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Struggling with Tri-Tip

reh111reh111 Posts: 188
edited October 2012 in EggHead Forum
I've looked at most all of the threads and suggestions and methods on here about tri-tip, but every time I try it, it turns out too tough and chewy - cutting against or with the grain.  My attempts have been mostly to marinate at least overnight and then grill like a steak, finishing in maybe 30 minutes, maybe less.  I'm getting my tri-tips at Sams and maybe the quality of the meat is the problem but I don't really have a problem with other cuts I get there.

So, I'm watching the Food Network's show, "Diners, Drive-Ins & Dives", which is a great show, BTW, and I run across a segment in which the chef is doing tri-tip  with no marinade, just rubbing whatever rub he's using and letting it sit overnight.  Then it looks like he puts it on a grill direct, but not very close to the coals - raised grid - it's in a smoker type contraption - then he says that it grills for "about 2 1/2 hours" - he takes it off and slices it and it's basically medium to medium rare and fairly well charred on the outside.  He slices it (can't tell whether it's with or against the grain but it actually looks like it's with the grain) and, of course, he puts it on a sandwich and it melts in the host's mouth.

What am I doing wrong.  If I put it on the BGE indirect and keep the temp at about 250 and grill for that amount of time, am I going to get better results??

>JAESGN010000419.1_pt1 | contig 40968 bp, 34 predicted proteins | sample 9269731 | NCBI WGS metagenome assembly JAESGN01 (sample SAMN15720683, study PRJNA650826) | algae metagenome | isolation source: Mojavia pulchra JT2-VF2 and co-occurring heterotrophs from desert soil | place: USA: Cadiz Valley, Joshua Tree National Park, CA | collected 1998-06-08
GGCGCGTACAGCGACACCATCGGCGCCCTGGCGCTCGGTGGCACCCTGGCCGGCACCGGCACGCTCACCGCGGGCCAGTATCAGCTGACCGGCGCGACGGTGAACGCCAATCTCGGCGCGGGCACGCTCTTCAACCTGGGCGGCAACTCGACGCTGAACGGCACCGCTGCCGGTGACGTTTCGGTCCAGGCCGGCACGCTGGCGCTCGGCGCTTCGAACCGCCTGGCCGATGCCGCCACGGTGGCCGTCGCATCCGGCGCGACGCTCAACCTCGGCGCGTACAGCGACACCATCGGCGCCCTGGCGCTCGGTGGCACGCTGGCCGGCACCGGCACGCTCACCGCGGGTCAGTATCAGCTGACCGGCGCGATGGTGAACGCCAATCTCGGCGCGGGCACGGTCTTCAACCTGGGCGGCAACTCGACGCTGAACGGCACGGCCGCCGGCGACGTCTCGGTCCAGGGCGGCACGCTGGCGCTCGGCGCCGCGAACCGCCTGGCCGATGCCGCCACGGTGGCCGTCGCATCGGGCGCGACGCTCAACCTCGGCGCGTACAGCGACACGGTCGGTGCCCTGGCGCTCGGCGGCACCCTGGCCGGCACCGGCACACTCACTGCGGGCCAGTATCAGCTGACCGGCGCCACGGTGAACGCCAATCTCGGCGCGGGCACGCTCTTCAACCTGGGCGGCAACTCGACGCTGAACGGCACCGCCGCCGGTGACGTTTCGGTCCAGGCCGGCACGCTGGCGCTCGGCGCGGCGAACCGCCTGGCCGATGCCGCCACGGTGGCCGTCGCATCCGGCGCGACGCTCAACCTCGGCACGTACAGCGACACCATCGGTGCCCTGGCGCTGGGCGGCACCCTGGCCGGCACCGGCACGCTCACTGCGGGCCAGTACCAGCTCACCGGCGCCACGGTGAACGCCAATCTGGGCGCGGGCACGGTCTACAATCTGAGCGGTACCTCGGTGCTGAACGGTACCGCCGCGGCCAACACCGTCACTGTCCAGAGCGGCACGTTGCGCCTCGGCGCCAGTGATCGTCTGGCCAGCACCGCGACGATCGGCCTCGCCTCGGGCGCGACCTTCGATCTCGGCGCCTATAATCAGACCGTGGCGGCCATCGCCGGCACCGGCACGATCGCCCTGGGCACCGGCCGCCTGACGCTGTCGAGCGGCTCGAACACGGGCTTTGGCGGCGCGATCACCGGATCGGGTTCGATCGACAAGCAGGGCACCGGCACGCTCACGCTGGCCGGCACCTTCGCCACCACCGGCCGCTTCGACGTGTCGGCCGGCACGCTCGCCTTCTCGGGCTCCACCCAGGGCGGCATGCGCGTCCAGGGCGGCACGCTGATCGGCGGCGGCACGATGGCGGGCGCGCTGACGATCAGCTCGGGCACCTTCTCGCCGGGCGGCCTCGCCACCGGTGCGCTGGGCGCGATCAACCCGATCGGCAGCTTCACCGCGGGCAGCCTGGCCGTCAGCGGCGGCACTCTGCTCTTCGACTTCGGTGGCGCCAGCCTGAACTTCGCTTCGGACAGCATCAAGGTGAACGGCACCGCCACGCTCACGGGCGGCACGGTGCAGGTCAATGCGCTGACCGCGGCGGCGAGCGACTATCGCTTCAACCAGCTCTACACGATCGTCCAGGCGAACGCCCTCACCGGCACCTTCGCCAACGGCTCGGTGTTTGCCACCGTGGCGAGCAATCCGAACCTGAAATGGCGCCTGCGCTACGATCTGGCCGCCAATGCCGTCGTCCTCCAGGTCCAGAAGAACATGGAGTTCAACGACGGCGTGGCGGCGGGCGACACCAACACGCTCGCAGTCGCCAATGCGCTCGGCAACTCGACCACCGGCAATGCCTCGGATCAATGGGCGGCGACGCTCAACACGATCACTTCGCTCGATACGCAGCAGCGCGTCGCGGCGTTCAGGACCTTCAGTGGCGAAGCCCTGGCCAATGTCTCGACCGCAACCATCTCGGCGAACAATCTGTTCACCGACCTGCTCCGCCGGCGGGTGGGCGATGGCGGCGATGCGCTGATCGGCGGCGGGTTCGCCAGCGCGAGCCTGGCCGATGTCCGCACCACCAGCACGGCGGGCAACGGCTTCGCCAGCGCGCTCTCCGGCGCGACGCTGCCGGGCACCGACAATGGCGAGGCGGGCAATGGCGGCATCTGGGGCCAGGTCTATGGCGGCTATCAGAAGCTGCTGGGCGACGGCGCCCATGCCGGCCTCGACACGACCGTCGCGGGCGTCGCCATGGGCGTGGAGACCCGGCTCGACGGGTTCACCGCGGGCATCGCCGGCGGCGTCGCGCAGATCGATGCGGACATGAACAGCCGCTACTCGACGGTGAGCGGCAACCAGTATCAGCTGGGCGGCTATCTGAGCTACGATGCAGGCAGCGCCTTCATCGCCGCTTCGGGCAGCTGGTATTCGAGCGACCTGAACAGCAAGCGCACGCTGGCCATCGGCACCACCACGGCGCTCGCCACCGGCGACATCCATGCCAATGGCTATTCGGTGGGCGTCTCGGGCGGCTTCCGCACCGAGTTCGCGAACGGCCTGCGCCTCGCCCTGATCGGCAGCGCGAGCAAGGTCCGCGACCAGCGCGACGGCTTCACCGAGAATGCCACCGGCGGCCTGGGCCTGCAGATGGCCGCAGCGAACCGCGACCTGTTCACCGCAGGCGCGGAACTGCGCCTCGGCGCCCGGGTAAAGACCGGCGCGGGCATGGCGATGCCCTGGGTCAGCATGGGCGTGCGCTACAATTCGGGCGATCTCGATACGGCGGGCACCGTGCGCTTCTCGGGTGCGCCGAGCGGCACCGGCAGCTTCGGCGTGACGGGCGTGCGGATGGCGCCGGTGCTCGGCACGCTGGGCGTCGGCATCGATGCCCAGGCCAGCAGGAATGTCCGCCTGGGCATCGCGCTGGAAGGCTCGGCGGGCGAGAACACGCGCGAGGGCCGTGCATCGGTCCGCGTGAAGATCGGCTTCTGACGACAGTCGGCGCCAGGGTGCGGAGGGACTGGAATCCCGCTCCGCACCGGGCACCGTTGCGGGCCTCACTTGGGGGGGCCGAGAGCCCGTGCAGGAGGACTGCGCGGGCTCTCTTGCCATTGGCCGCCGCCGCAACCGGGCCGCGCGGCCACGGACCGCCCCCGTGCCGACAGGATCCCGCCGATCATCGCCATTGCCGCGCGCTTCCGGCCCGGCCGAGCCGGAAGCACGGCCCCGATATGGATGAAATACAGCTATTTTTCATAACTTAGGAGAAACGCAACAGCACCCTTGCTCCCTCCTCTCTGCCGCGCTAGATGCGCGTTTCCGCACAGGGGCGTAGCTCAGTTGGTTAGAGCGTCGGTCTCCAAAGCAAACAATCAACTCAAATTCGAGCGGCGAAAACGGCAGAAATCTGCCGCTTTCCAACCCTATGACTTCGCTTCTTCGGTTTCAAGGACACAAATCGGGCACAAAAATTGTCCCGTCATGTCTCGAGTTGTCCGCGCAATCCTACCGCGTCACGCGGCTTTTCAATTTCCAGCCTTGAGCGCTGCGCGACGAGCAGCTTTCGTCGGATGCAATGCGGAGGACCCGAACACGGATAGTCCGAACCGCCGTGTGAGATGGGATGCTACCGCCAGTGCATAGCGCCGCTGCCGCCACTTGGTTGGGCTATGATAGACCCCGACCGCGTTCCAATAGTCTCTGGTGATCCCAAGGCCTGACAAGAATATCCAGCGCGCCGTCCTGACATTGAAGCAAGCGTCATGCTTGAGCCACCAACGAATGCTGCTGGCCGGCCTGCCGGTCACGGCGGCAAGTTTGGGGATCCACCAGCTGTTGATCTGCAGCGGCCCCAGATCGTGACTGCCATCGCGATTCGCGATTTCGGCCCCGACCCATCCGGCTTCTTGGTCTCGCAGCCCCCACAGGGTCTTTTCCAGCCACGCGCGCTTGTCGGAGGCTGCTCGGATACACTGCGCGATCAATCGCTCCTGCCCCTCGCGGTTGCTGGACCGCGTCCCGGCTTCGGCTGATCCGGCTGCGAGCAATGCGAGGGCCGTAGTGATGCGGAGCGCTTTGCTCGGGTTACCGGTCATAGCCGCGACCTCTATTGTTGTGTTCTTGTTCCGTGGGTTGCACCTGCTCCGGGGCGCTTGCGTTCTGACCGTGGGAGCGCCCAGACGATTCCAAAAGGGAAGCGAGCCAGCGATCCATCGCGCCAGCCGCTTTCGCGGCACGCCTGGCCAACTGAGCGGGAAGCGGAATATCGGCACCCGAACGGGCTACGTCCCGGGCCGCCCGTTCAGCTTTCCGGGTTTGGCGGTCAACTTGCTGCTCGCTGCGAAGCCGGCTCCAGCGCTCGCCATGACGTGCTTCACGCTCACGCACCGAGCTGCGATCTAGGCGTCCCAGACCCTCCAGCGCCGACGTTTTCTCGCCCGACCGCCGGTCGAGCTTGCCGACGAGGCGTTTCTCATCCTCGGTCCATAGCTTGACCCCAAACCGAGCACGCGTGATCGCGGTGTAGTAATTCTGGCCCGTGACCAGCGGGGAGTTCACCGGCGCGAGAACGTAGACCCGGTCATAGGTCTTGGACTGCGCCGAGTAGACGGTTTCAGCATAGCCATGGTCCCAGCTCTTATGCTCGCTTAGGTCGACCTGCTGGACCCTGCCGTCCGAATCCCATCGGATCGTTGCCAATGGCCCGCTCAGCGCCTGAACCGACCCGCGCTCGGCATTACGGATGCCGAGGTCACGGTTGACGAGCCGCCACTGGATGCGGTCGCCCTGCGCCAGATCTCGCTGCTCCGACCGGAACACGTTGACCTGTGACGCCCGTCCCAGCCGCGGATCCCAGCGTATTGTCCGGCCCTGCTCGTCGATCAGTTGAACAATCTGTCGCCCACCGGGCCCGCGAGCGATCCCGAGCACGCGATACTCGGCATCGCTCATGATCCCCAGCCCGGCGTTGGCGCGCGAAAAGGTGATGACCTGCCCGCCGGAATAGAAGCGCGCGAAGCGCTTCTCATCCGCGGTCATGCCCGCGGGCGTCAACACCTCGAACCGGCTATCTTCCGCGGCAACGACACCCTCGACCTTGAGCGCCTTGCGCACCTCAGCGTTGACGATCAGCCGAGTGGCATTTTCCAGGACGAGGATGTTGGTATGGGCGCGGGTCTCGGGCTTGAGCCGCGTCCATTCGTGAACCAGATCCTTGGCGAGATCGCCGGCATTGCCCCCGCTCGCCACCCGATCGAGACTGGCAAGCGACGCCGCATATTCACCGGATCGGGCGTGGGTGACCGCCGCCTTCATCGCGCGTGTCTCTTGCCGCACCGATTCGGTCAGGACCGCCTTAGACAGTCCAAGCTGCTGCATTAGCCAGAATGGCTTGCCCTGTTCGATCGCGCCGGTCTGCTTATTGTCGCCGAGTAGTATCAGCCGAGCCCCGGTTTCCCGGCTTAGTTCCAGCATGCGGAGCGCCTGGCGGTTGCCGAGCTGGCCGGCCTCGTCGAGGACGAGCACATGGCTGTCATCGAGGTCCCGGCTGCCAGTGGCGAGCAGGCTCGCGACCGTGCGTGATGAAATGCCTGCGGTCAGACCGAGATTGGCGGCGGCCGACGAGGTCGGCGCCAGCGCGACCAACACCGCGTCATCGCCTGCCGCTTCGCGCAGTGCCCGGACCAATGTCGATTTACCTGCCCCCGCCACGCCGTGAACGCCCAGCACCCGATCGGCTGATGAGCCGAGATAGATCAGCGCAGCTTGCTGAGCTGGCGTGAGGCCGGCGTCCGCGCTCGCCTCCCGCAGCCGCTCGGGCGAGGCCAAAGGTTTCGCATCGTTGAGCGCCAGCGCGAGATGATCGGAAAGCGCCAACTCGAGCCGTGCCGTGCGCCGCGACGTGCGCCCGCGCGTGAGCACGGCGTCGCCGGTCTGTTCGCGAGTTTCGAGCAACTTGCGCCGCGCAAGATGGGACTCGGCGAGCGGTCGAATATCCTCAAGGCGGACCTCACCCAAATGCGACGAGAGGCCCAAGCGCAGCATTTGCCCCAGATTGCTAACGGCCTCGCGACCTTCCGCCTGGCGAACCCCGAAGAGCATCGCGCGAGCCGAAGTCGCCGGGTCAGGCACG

Help, please!


  • r270bar270ba Posts: 763
    edited October 2012
    I was given this recipe in the forums recently and cooked it Friday. It was excellent!


    Cook thread with pics
    Anderson, SC
    XL BGE, Father's Day Gift 2012 (Thanks Fam!!!)
    Webber Kettle and Webber Summit Gasser
    Want List: Thermapen, Small BGE, Wok, Adjustable Rig, Food Saver, More $

  • SmokeyPittSmokeyPitt Posts: 9,860
    What internal temperature have you been cooking to?  I haven't done a tri-tip yet, but I would suspect most likely it is overcooking.  Hopefully some other more experienced tri-tip cookers will chime in.  

    Which came first the chicken or the egg?  I egged the chicken and then I ate his leg. 

  • reh111reh111 Posts: 188
    What internal temperature have you been cooking to?  I haven't done a tri-tip yet, but I would suspect most likely it is overcooking.  Hopefully some other more experienced tri-tip cookers will chime in.  
    Typically 135 - 140
  • cazzycazzy Posts: 9,065
    edited October 2012
    Here is what I do and have had excellent results each time.  

    I season heavily with coarse salt, fresh ground pepper and Dizzy Red Eye Express about 15 minutes before cooking.